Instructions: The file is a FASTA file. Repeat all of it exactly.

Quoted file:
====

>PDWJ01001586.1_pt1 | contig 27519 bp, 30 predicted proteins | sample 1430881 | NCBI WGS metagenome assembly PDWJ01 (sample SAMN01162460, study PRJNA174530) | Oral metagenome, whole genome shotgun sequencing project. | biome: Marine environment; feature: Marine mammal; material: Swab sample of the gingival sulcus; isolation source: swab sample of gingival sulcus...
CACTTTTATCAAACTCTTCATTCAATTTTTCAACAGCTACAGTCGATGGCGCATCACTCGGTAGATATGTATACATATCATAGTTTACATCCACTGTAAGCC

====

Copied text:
>PDWJ01001586.1_pt1 | contig 27519 bp, 30 predicted proteins | sample 1430881 | NCBI WGS metagenome assembly PDWJ01 (sample SAMN01162460, study PRJNA174530) | Oral metagenome, whole genome shotgun sequencing project. | biome: Marine environment; feature: Marine mammal; material: Swab sample of the gingival sulcus; isolation source: swab sample of gingival sulcus...
CACTTTTATCAAACTCTTCATTCAATTTTTCAACAGCTACAGTCGATGGCGCATCACTCGGTAGATATGTATACATATCATAGTTTACATCCACTGTAAGCC